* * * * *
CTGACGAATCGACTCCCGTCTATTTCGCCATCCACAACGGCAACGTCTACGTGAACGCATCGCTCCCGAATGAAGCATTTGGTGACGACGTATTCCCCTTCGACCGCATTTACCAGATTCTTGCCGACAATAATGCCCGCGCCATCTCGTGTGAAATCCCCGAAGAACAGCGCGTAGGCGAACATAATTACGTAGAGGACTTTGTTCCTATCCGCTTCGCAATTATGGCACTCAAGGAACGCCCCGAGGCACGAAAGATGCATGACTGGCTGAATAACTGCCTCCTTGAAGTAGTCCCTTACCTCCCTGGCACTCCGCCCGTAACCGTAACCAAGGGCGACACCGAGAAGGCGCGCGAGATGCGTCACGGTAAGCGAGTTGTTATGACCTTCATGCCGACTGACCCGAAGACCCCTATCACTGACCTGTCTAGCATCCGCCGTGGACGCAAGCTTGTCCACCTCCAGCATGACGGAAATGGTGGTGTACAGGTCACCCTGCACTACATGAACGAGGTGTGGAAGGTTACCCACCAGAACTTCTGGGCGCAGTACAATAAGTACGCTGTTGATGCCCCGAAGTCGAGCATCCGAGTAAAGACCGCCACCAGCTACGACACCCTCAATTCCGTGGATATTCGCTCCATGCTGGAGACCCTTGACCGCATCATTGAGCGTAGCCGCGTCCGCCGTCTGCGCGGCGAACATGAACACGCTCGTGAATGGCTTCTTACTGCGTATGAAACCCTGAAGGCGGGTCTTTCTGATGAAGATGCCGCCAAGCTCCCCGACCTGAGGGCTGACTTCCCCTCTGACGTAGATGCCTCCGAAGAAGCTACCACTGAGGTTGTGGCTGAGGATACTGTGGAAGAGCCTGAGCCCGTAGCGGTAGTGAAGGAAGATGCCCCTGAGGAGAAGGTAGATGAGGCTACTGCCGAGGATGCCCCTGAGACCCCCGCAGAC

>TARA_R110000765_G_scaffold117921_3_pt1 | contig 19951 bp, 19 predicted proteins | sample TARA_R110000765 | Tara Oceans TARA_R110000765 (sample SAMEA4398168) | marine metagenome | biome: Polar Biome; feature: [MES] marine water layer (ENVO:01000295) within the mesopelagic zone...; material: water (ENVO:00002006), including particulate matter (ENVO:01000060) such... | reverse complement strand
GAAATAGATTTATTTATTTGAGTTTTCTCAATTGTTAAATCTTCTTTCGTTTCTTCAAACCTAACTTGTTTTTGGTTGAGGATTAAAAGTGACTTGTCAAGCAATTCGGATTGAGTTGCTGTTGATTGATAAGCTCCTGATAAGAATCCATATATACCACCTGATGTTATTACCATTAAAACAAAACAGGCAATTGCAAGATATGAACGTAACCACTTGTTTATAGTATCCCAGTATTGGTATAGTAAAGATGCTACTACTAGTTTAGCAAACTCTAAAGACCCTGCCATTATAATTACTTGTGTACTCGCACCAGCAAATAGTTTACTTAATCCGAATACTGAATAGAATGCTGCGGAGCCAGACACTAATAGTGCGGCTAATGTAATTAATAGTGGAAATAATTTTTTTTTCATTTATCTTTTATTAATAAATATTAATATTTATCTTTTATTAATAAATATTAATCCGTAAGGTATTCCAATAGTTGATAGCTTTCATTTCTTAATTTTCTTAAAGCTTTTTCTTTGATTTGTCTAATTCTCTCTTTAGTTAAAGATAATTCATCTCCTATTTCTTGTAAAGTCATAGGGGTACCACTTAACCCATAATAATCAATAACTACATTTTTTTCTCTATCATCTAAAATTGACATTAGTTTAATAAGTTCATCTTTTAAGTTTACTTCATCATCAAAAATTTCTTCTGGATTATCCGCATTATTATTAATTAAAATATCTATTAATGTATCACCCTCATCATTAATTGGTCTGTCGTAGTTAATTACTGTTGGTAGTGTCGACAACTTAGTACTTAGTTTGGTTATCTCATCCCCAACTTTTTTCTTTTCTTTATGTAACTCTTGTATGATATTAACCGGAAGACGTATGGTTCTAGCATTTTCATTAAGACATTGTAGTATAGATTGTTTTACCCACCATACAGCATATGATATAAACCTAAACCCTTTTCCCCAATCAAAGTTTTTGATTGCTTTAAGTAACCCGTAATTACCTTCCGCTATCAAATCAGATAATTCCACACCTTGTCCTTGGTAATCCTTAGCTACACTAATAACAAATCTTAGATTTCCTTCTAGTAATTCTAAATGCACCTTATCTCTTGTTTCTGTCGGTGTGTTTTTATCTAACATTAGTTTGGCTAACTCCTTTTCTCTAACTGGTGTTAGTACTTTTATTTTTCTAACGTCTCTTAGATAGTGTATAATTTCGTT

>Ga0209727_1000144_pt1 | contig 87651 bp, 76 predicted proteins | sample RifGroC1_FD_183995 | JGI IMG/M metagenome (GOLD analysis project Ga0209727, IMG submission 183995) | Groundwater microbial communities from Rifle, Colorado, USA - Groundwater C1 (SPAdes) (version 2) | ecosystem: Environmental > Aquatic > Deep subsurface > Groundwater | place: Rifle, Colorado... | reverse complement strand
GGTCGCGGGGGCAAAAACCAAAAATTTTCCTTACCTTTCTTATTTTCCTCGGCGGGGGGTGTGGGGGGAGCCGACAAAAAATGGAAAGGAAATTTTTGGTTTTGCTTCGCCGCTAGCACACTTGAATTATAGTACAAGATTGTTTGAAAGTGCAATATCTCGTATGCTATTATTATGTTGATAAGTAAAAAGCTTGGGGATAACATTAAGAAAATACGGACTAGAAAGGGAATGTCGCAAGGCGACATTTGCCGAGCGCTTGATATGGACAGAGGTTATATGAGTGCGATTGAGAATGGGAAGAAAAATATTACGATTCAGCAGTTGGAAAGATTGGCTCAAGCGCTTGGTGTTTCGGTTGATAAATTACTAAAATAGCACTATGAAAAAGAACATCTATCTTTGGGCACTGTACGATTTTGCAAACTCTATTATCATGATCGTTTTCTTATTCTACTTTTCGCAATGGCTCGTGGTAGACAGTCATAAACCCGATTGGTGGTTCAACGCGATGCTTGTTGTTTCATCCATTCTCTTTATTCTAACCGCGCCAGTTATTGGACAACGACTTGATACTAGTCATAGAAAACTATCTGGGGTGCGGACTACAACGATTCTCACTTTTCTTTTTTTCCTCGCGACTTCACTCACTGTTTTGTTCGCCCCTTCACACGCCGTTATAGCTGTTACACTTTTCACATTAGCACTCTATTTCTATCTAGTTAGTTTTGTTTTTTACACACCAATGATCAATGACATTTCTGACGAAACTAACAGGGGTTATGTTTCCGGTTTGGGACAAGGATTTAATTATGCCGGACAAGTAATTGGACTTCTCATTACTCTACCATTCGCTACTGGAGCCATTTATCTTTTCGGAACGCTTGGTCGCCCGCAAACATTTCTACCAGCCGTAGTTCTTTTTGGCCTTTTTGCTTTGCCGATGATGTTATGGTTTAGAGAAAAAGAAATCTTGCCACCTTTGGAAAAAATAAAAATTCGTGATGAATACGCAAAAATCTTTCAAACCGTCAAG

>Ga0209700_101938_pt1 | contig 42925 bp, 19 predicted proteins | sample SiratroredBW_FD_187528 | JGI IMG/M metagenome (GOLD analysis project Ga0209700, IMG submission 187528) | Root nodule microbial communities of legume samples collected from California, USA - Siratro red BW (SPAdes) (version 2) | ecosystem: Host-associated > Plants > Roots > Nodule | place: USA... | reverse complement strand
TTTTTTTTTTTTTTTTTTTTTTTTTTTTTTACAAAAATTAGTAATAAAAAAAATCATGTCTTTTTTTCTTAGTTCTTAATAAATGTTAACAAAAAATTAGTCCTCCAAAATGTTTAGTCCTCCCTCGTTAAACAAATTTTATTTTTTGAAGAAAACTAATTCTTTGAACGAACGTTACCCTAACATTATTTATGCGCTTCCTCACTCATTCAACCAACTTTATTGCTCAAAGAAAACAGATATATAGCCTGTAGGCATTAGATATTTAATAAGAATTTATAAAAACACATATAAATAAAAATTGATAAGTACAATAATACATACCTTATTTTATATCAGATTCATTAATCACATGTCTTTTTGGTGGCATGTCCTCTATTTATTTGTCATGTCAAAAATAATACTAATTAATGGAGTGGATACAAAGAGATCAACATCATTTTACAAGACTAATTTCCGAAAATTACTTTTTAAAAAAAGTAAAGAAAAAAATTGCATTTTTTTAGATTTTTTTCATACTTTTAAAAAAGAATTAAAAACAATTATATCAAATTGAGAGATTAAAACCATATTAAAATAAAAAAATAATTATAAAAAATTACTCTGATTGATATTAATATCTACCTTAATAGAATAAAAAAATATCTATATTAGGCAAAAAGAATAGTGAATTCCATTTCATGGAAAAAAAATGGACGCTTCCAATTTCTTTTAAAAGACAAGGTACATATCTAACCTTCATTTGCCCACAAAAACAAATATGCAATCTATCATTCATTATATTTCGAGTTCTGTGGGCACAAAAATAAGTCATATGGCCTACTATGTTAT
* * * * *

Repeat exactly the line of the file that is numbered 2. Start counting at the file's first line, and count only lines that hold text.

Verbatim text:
>TARA_R110000765_G_scaffold117921_3_pt1 | contig 19951 bp, 19 predicted proteins | sample TARA_R110000765 | Tara Oceans TARA_R110000765 (sample SAMEA4398168) | marine metagenome | biome: Polar Biome; feature: [MES] marine water layer (ENVO:01000295) within the mesopelagic zone...; material: water (ENVO:00002006), including particulate matter (ENVO:01000060) such... | reverse complement strand